His letters describe the hunger for news of families and the world, and they record the gradual relaxation of censorship and isolation. Radio, books and newspapers were gobbled up, but some of the new fashions and tastes came as a shock.
Kathrada was at first appalled by the arrival of pop music - "a barrage of pop stuff" - but eventually some of the noise "managed to insinuate itself into my system", and he became a devotee of Nat King Cole, as well as of Miriam Makeba and Harry Belafonte. He was delighted when he could see films, particularly if they featured Peter Finch, Jane Fonda, Vanessa Redgrave or Meryl Streep. "And, believe it or not, I thoroughly enjoyed John Travolta in Saturday Night Fever. But please don't talk too loudly about the latter among serious guys . . ."
Kathrada was more interested in pop culture than the "geezers", as he called his more serious elders such as Mandela and Walter Sisulu, who disapproved of his favourite comic-strip characters, including Andy Capp and Blondie. "You see," he complained in 1988, "the 'geezers' are generally mission- educated men . . . They tend to be rather strait-laced, which immediately restricts conversations to kosher subjects, absolutely prohibits the telling of 'rude' jokes, as well as the use of four-letter expletives - even in anger!"
Kathrada provides a fascinating picture of Mandela, whom he saw at close quarters on Robben Island and at Pollsmoor - insights that I found invaluable when I was writing Mandela's biography. He could be exasperated by Mandela's self-control and reluctance to display emotion - particularly after visits from Winnie or old friends.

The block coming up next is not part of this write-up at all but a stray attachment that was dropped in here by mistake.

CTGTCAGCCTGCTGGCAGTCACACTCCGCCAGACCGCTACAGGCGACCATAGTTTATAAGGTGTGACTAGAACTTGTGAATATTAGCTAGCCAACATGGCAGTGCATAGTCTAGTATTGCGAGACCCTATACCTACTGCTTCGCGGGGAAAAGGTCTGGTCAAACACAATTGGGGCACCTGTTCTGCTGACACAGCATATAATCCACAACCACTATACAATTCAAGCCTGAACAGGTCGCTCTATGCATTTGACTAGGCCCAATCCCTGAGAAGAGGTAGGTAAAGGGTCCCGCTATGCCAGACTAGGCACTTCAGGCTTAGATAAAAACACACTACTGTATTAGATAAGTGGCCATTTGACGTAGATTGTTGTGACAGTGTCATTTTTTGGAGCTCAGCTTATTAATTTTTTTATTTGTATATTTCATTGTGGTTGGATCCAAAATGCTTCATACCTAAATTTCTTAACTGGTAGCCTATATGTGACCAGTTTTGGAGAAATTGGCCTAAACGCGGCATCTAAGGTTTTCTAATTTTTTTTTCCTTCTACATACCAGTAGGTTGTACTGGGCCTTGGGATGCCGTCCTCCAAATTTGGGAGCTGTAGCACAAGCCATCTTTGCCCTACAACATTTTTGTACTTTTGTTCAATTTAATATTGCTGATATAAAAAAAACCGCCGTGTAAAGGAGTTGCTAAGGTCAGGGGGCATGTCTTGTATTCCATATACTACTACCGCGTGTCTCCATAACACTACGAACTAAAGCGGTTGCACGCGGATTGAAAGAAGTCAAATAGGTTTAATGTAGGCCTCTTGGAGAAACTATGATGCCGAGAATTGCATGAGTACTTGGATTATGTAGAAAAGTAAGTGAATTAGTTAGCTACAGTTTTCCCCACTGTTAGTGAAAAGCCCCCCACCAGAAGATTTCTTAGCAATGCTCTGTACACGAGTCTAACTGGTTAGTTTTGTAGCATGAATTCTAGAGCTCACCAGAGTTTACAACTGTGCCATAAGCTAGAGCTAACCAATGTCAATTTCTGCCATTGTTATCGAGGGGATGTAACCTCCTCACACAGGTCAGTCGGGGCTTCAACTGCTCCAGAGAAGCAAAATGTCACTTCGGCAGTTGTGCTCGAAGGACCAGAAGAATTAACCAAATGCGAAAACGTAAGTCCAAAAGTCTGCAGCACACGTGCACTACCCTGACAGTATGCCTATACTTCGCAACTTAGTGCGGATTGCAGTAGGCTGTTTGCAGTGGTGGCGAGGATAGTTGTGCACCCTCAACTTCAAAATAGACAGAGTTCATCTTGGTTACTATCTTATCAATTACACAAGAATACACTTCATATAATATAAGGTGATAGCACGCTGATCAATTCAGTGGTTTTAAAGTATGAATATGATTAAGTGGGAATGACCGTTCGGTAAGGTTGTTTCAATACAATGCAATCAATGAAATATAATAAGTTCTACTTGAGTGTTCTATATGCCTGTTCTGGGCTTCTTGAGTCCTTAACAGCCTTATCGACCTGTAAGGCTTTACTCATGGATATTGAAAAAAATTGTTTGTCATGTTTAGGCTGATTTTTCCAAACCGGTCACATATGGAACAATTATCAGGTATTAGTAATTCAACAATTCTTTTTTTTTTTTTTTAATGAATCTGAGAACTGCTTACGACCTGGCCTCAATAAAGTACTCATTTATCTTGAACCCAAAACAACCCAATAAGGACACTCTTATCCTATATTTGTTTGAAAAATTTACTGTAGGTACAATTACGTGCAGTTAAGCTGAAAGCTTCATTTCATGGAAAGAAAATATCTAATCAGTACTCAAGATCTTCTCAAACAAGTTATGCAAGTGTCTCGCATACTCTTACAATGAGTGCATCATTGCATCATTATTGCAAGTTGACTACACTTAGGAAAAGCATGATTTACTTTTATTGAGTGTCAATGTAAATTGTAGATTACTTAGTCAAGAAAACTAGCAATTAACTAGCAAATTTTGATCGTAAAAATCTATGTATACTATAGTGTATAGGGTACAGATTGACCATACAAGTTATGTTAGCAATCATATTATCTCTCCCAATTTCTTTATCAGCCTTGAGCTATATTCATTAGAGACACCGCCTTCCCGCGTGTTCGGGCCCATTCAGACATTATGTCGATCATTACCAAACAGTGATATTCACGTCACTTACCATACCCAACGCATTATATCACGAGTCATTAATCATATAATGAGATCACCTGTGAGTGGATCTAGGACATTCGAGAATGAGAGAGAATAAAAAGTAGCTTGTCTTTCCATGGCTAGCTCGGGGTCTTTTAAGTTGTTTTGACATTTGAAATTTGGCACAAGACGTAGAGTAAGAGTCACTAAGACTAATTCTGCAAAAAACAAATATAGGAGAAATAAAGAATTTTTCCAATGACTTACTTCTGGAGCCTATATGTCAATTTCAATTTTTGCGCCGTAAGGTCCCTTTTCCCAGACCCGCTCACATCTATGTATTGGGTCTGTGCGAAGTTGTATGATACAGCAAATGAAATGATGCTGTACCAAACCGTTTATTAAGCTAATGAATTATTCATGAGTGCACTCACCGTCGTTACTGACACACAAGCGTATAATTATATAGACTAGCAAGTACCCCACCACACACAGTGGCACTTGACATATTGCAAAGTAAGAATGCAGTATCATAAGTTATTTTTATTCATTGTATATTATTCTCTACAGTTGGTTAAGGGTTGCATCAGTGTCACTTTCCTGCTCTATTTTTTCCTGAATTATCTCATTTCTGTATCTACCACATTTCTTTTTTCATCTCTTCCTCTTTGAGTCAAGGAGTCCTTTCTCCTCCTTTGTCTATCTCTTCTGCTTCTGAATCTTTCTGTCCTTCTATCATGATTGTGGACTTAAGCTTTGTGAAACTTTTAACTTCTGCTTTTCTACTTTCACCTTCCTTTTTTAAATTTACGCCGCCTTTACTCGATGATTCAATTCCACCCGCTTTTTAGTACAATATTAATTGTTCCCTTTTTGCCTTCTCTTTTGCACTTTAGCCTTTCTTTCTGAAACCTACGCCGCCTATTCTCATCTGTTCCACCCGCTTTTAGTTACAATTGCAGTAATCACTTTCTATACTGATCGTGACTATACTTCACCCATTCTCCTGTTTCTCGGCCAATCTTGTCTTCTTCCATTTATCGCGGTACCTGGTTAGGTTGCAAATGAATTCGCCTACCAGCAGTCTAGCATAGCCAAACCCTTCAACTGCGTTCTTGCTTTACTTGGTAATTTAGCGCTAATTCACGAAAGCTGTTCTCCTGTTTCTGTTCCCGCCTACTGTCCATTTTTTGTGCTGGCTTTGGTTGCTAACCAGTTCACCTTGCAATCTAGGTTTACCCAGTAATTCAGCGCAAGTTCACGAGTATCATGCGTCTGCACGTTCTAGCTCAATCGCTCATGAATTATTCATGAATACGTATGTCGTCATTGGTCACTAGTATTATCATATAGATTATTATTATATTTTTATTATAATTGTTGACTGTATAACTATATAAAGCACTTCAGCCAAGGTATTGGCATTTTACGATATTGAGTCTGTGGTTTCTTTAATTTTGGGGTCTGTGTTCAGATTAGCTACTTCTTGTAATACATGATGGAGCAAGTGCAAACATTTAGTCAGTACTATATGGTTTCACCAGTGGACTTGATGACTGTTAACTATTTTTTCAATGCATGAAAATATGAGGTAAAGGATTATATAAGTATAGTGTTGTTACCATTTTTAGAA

"We are convinced (and told him so) that if he were to be called to the office and told that he would be released tomorrow, he would return to the cell and tell us after an hour or two as if it is simply one of those everyday things."
But Kathrada was filled with admiration for Mandela's fortitude and generosity; he was always ready with advice, moral support and positive plans. He describes in detail how Mandela lovingly created gardens on Robben Island and at Pollsmoor. As Mandela became more famous and crucial to the future, Kathrada was amazed how calm and unperturbed he seemed. "Nothing in his talk or demeanour gives one the slightest hint that he is the man about whom there is such an upsurge of feeling throughout the world."
The real appeal of this book is literary rather than political. It is a charmingly written record of relationships under the most testing conditions, which could be about any group of political prisoners, anywhere. And it describes with complete modesty the triumph of the human soul. A prisoner looking through a window, as Kathrada testifies, can see the bars, or the stars. In this book, the prison bars seem to disappear as the stars shine through.
Anthony Sampson is the author of Mandela: the authorised biography, republished in paperback this month by HarperCollins, £9.99